Essay Topics: 1. Salinger weaves a variety of symbols into The Catcher in the Rye, including (but not limited to) the red hunting hat, the ducks in Central Park, and Allie.s mitt. Select and analyze one symbol that Salinger uses in the book. Explain how Salinger develops this object as a symbol throughout the story (see Journal 88). Discuss the symbol.s meaning and significance, and explore its contributions to the overall message of the novel.
Essay Outline Write a working thesis statement which mentions the focus of the three body paragraphs.
Critic David D. Galloway said,.Wherever Holden turns, his craving for truth seems to be frustrated by the phoniness of the world.. Analyze Holden.s use of the word.phony.. What does the word mean in the context of the book, and does Holden offer any alternative to phoniness? Is Holden himself guilty of being a phony? How does Salinger want readers to judge ideas about phoniness?
Discuss the meaning or impact of the title of the book as a central, controlling symbol of the story. How does Holden.s wish to be the.catcher in the rye. help readers understand both his character and the nature of his deep troubles and concerns about life? Be sure to address the significance of Holden.s misreading of the Robert Burns poem.
Critic Maxwell Geismar writes,.The Catcher in the Rye protests, to be sure, against both the academic and social conformity of its period. But what does it argue for?. Write an essay to explain what the book.argues for." What might Salinger have been trying to communicate to his readers through this novel, and how does he do so?
Explain how Mr. Antolini’s words of advice help develop a theme : “Life is a game, boy. Life is a game that one plays according to the rules.” In all areas of life Holden wants to rebel: he is expelled from several schools, he rebels against his parents and teacher’s expectations. Mr. Antolini puts things in perspective from him: “This fall I think you’re riding for..it’s a horrible kind. The man falling isn’t permitted to feel or hear himself hit bottom... The whole arrangement’s designed for men who, at some point in their lives, were looking for something their own environment couldn’t supply them with. So they gave up looking. They gave it up before really got started.” (Salinger 187)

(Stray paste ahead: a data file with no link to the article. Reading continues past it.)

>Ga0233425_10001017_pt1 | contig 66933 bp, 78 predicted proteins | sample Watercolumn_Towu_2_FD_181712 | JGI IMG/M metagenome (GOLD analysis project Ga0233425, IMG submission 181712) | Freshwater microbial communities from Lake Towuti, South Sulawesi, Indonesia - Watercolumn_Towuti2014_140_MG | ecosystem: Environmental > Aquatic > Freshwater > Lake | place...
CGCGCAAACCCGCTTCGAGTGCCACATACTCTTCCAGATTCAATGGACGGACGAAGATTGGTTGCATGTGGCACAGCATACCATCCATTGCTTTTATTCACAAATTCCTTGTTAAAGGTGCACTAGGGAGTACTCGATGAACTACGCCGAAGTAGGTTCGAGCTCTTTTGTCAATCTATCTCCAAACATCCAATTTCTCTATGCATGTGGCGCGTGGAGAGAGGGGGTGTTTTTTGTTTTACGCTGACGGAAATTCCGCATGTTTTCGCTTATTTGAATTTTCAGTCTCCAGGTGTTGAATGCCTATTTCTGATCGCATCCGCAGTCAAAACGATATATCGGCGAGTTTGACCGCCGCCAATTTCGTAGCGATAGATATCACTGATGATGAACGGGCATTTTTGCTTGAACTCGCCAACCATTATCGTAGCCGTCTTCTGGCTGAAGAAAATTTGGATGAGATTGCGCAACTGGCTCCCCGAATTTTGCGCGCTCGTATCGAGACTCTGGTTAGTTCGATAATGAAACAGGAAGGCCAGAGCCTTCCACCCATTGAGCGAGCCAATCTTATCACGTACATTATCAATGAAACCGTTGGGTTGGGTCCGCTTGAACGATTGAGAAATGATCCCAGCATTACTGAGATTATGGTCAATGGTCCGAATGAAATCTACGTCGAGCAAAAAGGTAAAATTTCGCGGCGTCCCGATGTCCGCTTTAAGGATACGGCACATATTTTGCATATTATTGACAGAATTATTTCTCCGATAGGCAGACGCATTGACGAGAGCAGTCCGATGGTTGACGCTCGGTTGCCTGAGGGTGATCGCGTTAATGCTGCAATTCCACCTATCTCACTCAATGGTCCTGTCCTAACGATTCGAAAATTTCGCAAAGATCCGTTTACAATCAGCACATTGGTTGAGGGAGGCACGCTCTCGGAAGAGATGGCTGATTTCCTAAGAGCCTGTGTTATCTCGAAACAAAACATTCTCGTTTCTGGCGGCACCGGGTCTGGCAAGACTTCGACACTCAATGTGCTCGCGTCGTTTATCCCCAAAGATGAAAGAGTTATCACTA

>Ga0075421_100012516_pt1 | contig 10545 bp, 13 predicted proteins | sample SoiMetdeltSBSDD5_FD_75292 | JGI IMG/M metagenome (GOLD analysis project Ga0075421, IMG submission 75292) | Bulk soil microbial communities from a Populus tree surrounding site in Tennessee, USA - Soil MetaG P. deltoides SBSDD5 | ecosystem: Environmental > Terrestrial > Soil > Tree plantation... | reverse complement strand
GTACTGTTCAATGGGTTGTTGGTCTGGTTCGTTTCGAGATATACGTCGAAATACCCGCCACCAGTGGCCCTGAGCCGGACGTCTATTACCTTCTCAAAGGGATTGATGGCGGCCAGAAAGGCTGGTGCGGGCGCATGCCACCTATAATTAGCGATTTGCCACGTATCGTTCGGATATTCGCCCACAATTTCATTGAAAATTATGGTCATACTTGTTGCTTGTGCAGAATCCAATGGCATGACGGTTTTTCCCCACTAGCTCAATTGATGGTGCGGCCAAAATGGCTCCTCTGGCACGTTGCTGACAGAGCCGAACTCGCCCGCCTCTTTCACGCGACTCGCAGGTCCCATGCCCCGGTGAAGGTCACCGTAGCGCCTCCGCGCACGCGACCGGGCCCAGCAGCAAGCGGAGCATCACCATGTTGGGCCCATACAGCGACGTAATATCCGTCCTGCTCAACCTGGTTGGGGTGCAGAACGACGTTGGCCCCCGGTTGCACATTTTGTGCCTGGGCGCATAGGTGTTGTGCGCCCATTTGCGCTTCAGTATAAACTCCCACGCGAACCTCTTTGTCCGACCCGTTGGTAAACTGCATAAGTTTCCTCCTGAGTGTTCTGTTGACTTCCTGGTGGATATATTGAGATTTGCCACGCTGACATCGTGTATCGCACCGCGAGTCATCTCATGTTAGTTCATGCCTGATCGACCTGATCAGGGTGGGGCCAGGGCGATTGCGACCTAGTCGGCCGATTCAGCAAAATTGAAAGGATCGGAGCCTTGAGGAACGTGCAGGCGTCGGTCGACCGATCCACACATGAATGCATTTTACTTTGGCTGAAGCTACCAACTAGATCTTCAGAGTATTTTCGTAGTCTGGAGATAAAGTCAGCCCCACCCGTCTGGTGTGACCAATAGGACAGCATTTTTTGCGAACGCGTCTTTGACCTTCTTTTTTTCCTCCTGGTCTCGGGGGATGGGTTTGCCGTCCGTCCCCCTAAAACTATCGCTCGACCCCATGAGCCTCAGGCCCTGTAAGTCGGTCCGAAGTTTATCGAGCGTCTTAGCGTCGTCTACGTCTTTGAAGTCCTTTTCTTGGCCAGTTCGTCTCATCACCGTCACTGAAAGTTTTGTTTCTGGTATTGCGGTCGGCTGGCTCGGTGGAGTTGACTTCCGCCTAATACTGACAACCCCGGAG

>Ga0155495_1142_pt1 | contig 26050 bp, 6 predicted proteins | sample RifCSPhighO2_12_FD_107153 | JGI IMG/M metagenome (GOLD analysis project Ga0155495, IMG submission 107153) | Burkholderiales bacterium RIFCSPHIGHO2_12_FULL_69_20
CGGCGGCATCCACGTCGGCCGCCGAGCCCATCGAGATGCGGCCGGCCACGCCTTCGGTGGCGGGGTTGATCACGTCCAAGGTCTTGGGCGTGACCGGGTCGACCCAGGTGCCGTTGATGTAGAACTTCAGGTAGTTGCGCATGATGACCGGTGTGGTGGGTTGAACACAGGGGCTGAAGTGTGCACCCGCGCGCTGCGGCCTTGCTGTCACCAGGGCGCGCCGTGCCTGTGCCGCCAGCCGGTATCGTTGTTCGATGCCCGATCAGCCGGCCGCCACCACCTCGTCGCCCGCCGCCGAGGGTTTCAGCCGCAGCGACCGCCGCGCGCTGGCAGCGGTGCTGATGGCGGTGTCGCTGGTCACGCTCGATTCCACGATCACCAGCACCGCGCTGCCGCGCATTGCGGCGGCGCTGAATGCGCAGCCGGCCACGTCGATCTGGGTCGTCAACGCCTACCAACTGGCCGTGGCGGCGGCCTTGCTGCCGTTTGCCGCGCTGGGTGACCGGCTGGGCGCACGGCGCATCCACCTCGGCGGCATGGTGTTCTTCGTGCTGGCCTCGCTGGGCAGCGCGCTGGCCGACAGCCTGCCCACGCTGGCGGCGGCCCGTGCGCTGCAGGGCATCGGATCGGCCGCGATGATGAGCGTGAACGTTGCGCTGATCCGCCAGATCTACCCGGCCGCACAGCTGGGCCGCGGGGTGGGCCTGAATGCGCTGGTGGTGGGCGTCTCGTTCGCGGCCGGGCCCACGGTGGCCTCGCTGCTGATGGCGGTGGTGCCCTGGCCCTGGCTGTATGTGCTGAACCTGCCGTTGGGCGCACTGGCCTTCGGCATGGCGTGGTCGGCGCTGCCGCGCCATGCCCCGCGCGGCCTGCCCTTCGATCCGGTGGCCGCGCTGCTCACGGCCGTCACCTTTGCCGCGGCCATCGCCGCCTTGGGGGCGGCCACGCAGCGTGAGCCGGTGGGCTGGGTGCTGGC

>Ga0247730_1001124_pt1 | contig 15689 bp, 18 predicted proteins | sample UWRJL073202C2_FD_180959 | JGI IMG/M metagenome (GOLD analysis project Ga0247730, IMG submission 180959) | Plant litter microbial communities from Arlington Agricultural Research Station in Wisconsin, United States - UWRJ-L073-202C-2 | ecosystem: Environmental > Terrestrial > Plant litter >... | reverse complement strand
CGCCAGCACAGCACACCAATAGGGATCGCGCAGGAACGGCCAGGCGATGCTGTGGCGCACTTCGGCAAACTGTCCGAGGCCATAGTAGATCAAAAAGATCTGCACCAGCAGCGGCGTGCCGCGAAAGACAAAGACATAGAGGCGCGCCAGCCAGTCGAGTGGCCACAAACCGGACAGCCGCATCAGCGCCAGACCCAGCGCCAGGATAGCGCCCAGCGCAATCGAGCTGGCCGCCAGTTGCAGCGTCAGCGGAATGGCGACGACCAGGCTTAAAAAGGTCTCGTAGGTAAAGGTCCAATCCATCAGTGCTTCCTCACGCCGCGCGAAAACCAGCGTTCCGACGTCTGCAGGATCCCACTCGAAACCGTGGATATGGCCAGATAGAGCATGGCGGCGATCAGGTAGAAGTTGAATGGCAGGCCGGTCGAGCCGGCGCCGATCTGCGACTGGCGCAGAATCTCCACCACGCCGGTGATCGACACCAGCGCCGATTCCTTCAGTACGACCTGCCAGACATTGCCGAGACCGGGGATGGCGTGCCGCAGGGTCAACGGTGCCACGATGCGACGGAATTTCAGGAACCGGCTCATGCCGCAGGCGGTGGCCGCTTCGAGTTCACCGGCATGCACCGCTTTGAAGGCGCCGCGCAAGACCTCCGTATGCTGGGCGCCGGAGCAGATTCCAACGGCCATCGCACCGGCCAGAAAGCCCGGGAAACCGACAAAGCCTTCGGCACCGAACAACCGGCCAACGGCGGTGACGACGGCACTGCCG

He is saying that Holden cannot keep running from his fears of becoming a conformist. If he doesn’t face reality, he will hit rock bottom and never get back on his feet. Critic’s Theme: “In order to survive in society there must be conformity to a certain degree, but never to the point where the individual forgets who he or she is, losing all unique qualities of that individual.” In all areas of Holden wants to rebel Explain how Mr. Antolini’s words of advice help develop a theme : “Life is a game, boy. Life is a game that one plays according to the rules.”
Phoniness in the Adult world : Holden equates phoniness to “selling out”. He uses the example of his older brother to prove his point as he describes his brother writing for Hollywood productions “prostituting” himself or not being true to his art as a writer in creating superficial work to please the general public, Holden believes that if his brother were not selling out or less phony, his writing would be more meaningful. What Holden doesn’t see if that in order to be successful or survive in the adult world, one must adapt to what society wants. He does not see that his brother could be “less phony” but by doing that (ie: writing to please himself rather than others), he would not be able to make a living at writing. Holden sees things in black and white through a very immature lense that doesn’t factor in the harsh realities of surviving in this world.
Phoniness in the Adult world : Phoniness is the phrase which Holden uses to describe all that he perceives in the world that is superficial, hypocritical, or shallow. In Chap[ter 22, Holden states that he believes all adults are phonies and that they are blind to it. This view gives him an excuse to withdraw into isolation. Throughout the novel he encounters many characters who in their own way all display superficiality or shallowness. Holden never however, sees the “phoniess” in himself. He plays a prank on Mrs. Morrow on the train which is mean and self-serving– all the flaws which is quick to identify in others. The world is not as black and white as Holden would like to pretend it is. The world cannot be evenly divided between phonies (all adults) and the virtuous (which he believes himself to be).